Speckled Trout Are Late to the Party

Part of the What's Biting Series


“This has been the funniest year ever for spring trout fishing,” said Captain Lee Robinson. It may be a funny year, but I have yet to find a trout fisherman laughing at their tardiness.

inshore fishing Orange Beach Al

How late are they?

Let's just say if the speckled trout were in charge of the Mullet Toss this year, it would have taken place over Memorial Day weekend. Local guides and fisherman feel the trout are about 30 days late to their springtime locations.

Robinson has been steadily catching fish along the Intracoastal Waterway between The Wharf and LuLu's. "That is a great wintertime location, but we are still catching fish there. Usually by this time, the fish have moved on from there." But there are signs of improved speckled trout punctuality. Marty Kennedy, who was visiting from Daphne, caught a nice box of trout in Old River last Friday. Reports of speckled trout being caught are starting to come from the Gulf State Park Pier, Innerarity Point, Perdido Bay, and Wolf Bay.

Soon the action will heat up in our all of our local bays, inshore reefs, and along the beach. Speckled trout is without a doubt Alabama's most popular game fish, and the many different ways you can catch them is a huge part of their appeal.

While Robinson and Kennedy both enjoyed success on their recent trout trips, they each used different methods to catch their fish. Robinson concentrated on using live bait for his clients while Kennedy chose to throw lures. "There is nothing that beats live shrimp for trout. Just like most of us, it is a delicacy for them," said Robinson.

"I have been free lining the shrimp with a small split shot on a kale hook." Kale hooks are great for live bait. The wide hook gap and a simple technique of just reeling the line tight when you feel a strike almost always results in the fish being hooked in the corner of the mouth. That hook placement makes it much easier for the angler to unhook the fish (as opposed to a treble hook) and results in a healthier fish if released. Using live bait will almost always catch more fish than using artificial baits.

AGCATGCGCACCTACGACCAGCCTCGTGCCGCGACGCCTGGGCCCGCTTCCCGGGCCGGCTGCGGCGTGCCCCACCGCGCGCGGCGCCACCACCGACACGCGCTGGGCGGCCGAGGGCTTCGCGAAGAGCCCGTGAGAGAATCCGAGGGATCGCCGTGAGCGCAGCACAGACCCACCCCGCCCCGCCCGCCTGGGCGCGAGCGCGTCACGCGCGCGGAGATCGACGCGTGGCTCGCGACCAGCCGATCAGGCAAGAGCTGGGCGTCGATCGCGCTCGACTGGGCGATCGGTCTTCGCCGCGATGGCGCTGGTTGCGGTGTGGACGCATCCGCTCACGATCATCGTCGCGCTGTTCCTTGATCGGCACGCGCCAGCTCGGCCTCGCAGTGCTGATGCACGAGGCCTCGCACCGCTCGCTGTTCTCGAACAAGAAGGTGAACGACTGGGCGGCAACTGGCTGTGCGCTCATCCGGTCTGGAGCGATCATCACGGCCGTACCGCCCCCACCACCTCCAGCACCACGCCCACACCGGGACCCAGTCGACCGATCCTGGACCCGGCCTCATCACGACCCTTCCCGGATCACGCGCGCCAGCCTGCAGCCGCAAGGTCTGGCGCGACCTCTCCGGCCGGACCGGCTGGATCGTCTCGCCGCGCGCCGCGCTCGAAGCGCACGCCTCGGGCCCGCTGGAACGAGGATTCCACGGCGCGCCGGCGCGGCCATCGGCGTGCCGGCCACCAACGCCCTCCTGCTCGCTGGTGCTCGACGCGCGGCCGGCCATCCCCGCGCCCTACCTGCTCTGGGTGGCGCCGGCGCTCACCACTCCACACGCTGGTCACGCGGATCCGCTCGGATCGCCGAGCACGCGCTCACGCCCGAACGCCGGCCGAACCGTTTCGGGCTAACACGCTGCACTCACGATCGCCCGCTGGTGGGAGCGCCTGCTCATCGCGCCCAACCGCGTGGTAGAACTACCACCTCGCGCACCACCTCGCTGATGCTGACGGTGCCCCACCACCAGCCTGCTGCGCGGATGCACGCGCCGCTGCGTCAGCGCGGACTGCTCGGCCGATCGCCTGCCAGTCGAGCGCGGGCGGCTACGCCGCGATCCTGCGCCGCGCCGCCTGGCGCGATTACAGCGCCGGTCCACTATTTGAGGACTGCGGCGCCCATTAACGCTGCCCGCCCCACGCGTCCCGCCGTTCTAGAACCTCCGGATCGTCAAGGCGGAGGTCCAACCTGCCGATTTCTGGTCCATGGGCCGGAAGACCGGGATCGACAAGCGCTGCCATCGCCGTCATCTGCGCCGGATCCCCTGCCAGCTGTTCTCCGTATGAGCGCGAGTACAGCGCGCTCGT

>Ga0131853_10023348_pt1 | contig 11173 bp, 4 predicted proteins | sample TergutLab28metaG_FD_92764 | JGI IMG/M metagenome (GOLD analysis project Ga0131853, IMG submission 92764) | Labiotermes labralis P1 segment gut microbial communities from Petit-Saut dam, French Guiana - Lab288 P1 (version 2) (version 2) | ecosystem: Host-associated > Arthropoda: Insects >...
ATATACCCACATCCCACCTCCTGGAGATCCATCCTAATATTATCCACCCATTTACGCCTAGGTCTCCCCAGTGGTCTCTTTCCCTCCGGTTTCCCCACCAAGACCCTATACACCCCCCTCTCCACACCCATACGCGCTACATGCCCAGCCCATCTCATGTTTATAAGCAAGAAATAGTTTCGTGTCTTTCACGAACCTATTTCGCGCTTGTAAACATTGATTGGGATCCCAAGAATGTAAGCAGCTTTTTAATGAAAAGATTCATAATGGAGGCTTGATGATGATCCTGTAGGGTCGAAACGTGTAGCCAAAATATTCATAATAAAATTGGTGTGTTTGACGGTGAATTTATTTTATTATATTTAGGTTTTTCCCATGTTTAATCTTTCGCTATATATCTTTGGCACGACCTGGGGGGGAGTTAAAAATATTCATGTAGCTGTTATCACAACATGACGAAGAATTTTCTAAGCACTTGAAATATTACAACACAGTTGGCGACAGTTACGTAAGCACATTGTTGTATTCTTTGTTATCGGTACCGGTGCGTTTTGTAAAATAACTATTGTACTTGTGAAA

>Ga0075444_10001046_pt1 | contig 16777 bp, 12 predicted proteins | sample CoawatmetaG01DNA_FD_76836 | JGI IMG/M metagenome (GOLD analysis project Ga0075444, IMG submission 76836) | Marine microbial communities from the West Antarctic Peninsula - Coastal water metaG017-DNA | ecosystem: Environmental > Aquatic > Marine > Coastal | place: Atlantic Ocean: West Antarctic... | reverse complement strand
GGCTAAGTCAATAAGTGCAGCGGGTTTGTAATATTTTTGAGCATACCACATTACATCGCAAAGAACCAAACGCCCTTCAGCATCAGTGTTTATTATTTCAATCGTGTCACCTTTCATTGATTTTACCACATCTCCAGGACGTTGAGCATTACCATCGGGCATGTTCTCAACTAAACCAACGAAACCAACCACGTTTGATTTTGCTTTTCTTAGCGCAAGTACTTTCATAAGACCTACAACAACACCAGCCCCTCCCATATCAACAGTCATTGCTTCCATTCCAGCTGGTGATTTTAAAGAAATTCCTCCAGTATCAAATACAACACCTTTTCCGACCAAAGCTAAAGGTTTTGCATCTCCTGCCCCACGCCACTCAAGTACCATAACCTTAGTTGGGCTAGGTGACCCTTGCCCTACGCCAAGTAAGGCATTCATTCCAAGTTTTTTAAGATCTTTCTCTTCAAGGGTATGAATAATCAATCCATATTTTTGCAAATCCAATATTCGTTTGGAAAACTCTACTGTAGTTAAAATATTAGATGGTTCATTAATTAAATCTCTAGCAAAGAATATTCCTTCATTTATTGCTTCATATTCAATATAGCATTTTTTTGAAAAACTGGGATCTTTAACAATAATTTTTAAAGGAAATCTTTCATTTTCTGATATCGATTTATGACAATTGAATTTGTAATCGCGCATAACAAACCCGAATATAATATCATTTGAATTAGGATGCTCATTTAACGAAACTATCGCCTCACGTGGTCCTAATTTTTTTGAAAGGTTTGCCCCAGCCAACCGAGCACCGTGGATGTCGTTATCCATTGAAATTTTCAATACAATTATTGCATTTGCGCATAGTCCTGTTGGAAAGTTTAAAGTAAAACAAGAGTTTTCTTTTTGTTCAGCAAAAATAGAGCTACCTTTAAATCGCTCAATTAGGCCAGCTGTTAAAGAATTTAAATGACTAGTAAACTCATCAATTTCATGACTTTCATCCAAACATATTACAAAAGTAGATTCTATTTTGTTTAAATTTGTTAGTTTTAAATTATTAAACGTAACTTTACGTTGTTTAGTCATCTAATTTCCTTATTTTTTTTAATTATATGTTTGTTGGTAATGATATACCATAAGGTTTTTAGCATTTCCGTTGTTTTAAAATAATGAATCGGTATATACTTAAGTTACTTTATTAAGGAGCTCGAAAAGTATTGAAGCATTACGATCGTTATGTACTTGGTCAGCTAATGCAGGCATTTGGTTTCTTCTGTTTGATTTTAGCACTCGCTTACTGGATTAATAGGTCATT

man fishing on the beach in Gulf Shores Al

But many anglers, such as Kennedy, are more interested in fooling the fish, as opposed to feeding them. "It's just a preference on how to catch fish. I like to throw small hard baits and move them very quickly, which allows me to cover a lot of water in a short amount of time.” By experimenting with various retrieval speeds, the trout will tell you how fast or slow they prefer the lure to be worked.

While the baits may have been different, both anglers were looking for the same underwater drop offs. As ambush feeders, trout love to hang in deep water and attack their prey as it arrives in the more shallow water. Use the current to help position the live bait, so it drifts from the deep water into the shallow areas.

The same goes for the lure: throw it into the deeper water and work it toward the shallow. The trout may be a little late, but we are now heading into a great time of the year to catch them in our area.

As always if you have questions on using live bait or which artificial lure to use, visit one of our local tackle shops, and they can provide you with great suggestions. Of course, our local guides are very proficient at catching trout on both live and artificial baits. There is nothing wrong with letting your captain know prior to your trip if you prefer one method over the other.

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Jim Cox
Jim Cox (1324 Posts)
Jim Cox is an avid inshore, offshore, and big game fisherman. He has twice qualified for the prestigious IGFA Offshore Championships in Cabo San Lucas, Mexico. He is the past president of the Mobile…